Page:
Propagation by stem cuttings is the most commonly used method to propagate many woody ornamental plants. Stem cuttings of many favorite shrubs are quite easy to root.  

Items you will need:

-Sharp knife or pruning shears
-Perlite
-Soilless mix (peat moss)
-Plastic 6 packs and trays with drainage holes
-Rooting hormone
-7 inch Humidity/Propagation dome
Or
-Self-sealing, 1 gal. storage bags and stakes

Softwood stem cuttings:  

‘Softwood is the term used to describe the stage of growth on a deciduous woody plant that’s neither the new, green growth at the end of a shoot nor the stiff, woody growth near the base of the stem. The softwood lies between the two. The best way to know if a shoot has reached the softwood stage is to bend it. If the softwood snaps, the shoot is ready to be taken as a cutting. If the shoot is very flexible and doesn’t snap, it’s too green. If the shoot is not flexible at all, it is too far gone.’

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 Using a sharp knife or pruning shears to minimize damage, cut a 3-5 inch long stem (or side shoot) just below a leaf. Keep cuttings moist until ready for use by wrapping cuttings in moist paper towels or in a bucket of water.

 

 

 

 

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  When you have finished taking cuttings, make sure you remove the  leaves along the stem, leaving just a few at the top. This creates wounds that will help aid in the rooting process. Fill your 6 packs to the top with a moistened mixture of perlite and soilless mix. (60% perlite and 40% soilless mix) Check out Grower’s Solution for 6 packs and perlite

 

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Before you start dipping your cuttings, trim the remaining leaves in half to help cut down on transpiration loss.

 

 

 

 

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Pour a small amount of your rooting hormone into another dish, this way you won’t contaminate the remaining hormone. Check out Grower’s Solution for a variety of rooting hormones. 
Dip the cut end into clean water, then into the rooting hormone, making sure the wounds are covered. Gently tap off any excess and stick the stem into the 6 pack. Make sure the cuttings are stable, you don’t want them to fall over or out.  

     

Here is a sample of a finished product —
                                                                         
                                                                                  

 

 

 

 

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 At this time, you will cover the cuttings with the 7 inch humidity dome.  

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Or put stakes in the corners of the 6 packs and place the pack in a 1 gal., self-sealing storage bag. 

 

finegardening.com                                                                  

Place the covered cuttings in indirect sunlight.

Some cuttings will root faster than others, but allow four to five weeks for roots to develop. Make sure the cuttings stay moist throughout this process. If you allow the cuttings to dry out, they will die. The easiest way to check for roots with minimal disruption is to simple look at the bottom of the 6 pack for white root tips. If you don’t see any, you can gently pull on the tip cutting. If there is some resistance, it’s a good bet that roots have developed. If, when you pull on the cutting and it comes out, simple stick the cutting back into the perlite and give it a few more weeks before checking again.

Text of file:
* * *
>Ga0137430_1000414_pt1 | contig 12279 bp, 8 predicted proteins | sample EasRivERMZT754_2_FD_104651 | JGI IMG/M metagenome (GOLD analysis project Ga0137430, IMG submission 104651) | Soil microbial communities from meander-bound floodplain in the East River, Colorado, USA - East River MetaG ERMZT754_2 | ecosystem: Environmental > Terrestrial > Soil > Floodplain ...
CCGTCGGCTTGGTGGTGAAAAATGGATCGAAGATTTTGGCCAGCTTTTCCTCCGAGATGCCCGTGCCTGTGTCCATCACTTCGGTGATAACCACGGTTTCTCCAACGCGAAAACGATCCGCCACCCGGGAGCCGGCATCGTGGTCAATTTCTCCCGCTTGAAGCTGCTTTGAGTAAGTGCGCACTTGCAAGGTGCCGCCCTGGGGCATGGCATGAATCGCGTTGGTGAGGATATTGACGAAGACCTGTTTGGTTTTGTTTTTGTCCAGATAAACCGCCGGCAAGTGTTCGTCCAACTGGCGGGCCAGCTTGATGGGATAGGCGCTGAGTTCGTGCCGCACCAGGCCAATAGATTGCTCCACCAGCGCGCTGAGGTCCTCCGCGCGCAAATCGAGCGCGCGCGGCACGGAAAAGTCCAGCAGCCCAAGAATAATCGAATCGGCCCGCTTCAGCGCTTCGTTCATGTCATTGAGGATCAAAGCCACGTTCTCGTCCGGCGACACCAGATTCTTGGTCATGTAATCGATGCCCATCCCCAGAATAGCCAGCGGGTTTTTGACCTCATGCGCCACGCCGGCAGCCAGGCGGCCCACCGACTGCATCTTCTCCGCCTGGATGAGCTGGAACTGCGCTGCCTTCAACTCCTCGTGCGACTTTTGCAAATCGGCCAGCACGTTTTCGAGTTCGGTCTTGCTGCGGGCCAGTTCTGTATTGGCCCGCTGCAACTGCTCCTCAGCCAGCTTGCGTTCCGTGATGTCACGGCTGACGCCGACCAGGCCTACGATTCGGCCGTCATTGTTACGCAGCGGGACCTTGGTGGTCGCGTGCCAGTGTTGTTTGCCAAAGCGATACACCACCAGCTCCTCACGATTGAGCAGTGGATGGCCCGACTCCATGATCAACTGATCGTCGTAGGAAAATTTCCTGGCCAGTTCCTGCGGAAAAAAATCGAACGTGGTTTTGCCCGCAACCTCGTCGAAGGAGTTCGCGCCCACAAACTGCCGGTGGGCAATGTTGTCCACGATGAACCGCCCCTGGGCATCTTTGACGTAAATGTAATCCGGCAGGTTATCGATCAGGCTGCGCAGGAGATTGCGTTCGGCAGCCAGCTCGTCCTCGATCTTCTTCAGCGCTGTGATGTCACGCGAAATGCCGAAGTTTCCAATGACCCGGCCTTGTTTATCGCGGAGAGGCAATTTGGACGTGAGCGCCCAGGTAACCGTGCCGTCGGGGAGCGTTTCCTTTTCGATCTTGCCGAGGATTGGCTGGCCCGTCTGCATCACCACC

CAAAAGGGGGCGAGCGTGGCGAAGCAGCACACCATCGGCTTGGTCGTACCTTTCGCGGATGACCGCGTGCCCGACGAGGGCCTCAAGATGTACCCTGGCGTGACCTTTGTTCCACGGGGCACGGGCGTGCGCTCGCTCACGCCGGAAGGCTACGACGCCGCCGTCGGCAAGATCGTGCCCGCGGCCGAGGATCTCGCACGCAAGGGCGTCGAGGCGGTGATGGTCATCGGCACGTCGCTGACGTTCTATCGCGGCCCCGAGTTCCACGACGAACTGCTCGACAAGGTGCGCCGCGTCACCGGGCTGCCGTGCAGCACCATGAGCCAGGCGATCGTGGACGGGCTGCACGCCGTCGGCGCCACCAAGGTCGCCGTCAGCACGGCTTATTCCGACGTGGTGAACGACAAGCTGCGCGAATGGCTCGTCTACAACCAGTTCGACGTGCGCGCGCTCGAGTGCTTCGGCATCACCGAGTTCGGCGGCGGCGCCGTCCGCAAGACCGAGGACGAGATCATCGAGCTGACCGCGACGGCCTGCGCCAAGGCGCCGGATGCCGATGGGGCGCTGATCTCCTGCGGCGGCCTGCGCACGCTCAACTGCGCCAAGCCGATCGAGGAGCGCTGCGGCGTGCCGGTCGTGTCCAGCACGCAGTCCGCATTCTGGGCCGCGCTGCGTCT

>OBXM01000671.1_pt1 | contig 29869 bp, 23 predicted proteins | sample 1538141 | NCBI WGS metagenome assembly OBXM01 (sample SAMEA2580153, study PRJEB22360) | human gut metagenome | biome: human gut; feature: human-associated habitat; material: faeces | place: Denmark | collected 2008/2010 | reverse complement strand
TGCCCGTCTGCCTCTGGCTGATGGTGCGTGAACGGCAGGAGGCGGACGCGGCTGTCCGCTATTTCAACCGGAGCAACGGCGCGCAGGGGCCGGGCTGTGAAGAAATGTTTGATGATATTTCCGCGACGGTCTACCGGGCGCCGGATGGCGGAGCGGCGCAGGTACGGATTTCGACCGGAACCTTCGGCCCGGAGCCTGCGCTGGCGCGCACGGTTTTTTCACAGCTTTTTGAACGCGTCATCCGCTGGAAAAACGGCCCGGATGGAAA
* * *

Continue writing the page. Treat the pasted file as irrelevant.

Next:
Once the cuttings have their roots, transplant them into individual containers with potting mix. When they start putting on new growth, slowly harden them off by acclimating them to the outdoor conditions. After a few weeks, they should be able to transplant into their permanent spot in your garden or yard.

Finegardening.com has provided a list of 37 Easy to Propagate shrubs:

Beautyberry (Callicarpa japonica)
Beautybush (Kolkwitzia amabilis)
Blue mist shrub (Caryopteris x clandonensis)
Burning bush (Euonymus alatus)
Butterfly bush (Buddleia davidii)
Chinese stranvaesia (Stranvaesia davidiana)
Crape myrtle (Lagerstroemia indica)
Daphne (Daphne caucasica)
Deciduous azaleas (Rhododendron cvs.)
Elders (Sambucus spp.)
Enkianthus (Enkianthus campanulatus)
Flowering quince (Chaenomeles speciosa)
Forsythias (Forsythia spp.)
Honeysuckles (Lonicera spp.)
Hydrangeas (Hydrangea spp.)
Japanese maples (Acer palmatum cvs.)
Kerria (Kerria japonica)
Large fothergilla (Fothergilla major)
Lilac (Syringa vulgaris)
Magnolias (Magnolia spp.)
Mock orange (Philadelphus coronarius)
Redtwig dogwood (Cornus alba and sericea)
Rugosa rose (Rosa rugosa)
Serviceberries (Amelanchier spp.)
Slender deutzia (Deutzia gracilis)
Smoke tree (Cotinus coggygria)
Spireas (Spiraea spp.)
Stewartia (Stewartia pseudocamellia)
Summersweet (Clethra alnifolia)
Sweetshrub (Calycanthus floridus)
Viburnums (Viburnum x burkwoodii and carlesii)
Virginia sweetspire (Itea virginica)
Weigelas (Weigela spp.)
Willows (Salix spp.)
Wintercreeper (Euonymus fortunei)
Winter hazels (Corylopsis spp.)
Witch hazels (Hamamelis spp.) 

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